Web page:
Methyl iodide is a highly toxic fumigant pesticide that was developed by Arysta LifeScience Corporation, and is marketed as a replacement for methyl bromide, a chemical being phased out under the Montreal Protocol because it depletes stratospheric ozone. On March 20, 2012, following an intense multi-year coalition campaign launched by PAN, Arysta pulled methyl iodide from the U.S. market. It remains in use in other countries, including Mexico.
Methyl iodide is arguably even more toxic for workers and rural communities than methyl bromide, and its use is extremely controversial. Among scientist's greatest concerns is the potential for human exposure to unsafe levels of methyl iodide from drift.
Humans exposed to methyl iodide experience dizziness, sleepiness, nausea, diarrhea, slurred speech, lack of coordination, muscle convulsions---and in some cases, pulmonary edema. Listed as an EPA Hazardous Air Pollutant, methyl iodide also affects the the lungs, liver, and kidneys.
Methyl Iodide: A Mutagenic Agent
Methyl iodide reacts readily with DNA, altering its structure and causing mutations. In a report to the California Department of Pesticide Regulation, the Scientific Review Committee on methyl iodide emphasized the fumigant's "unequivocal status as a mutagenic agent."
Synthetic chemists treat this chemical with great respect, handling it only in a fume hood using specially sealed bottles and syringes for transfer to ensure that none of this highly toxic chemical escapes.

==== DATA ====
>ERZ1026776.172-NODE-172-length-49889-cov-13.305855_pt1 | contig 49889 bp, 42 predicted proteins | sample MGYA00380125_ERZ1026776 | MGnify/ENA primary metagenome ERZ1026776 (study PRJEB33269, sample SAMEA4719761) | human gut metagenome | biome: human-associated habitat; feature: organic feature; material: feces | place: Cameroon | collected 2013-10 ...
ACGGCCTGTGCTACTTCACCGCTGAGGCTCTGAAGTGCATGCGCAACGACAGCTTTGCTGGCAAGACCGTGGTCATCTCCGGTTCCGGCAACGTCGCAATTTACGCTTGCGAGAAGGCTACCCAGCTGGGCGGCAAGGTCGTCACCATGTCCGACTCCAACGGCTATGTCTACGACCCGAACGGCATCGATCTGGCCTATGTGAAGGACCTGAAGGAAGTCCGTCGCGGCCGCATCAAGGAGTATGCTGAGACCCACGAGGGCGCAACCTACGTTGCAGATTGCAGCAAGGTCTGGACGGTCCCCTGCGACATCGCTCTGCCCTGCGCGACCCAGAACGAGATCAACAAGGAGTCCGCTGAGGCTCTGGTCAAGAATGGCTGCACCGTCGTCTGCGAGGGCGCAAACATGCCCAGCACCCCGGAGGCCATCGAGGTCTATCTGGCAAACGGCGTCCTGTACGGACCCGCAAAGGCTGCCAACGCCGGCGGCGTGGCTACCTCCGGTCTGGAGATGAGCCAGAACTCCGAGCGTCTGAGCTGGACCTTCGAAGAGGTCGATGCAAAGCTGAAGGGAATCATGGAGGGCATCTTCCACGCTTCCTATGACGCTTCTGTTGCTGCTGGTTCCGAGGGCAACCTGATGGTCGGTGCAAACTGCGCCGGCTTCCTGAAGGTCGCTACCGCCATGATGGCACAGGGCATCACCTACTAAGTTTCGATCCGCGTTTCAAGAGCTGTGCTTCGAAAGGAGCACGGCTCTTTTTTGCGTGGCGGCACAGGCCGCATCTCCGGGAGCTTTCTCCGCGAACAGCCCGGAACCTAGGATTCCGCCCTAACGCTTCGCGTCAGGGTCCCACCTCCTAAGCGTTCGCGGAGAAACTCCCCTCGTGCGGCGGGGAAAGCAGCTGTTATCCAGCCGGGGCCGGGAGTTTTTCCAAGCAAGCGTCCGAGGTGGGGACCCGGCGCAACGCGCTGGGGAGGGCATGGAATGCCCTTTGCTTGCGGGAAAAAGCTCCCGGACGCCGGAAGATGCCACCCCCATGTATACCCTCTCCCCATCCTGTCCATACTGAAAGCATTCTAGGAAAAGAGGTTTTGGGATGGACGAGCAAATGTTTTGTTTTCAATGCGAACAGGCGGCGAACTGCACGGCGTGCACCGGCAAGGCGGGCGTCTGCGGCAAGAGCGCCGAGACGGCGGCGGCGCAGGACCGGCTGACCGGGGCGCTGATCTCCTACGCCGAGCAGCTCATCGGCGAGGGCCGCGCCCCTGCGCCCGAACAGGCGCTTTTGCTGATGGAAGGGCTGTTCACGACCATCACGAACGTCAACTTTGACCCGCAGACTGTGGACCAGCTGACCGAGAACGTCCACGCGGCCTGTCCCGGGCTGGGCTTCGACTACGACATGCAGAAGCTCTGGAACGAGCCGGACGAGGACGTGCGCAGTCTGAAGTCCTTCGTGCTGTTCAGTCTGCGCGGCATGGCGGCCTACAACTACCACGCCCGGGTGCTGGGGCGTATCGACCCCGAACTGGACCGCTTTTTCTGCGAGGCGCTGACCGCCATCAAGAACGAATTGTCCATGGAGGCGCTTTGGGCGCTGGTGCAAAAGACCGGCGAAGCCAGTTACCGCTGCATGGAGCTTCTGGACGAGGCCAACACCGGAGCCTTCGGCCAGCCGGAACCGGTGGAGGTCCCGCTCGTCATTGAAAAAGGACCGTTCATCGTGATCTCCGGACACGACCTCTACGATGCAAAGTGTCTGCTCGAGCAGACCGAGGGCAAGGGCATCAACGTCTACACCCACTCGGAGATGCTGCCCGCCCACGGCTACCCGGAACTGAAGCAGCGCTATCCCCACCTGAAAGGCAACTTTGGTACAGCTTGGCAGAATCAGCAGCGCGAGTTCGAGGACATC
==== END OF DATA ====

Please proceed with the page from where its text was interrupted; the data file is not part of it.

Like all fumigants, methyl iodide is likely to drift away from application sites, putting nearby residents and farmworkers at risk. Reoccurring accidents with widely used fumigants reveal the inherent danger of methyl iodide fumigation. For example, methyl bromide was involved in 168 incidents reported to Poison Control Centers between 1993 and 2005. Metam sodium was involved in 428 over the same period. As recently as October 2005, at least 300 people, including paramedics, were poisoned by chloropicrin when a strawberry field a quarter-mile away was fumigated in Salinas, California.
Even when accidents do not occur, soil fumigation exposes communities to unsafe levels of toxins. Air monitoring in the rural community of Sisquoc detected chloropicrin — a toxic fumigant known for causing respitory harm — in levels that exceeded the 24-hour level of concern for children, as well as the acceptable cancer risks set by the California Department of Pesticide Regulation. Download the report summary.
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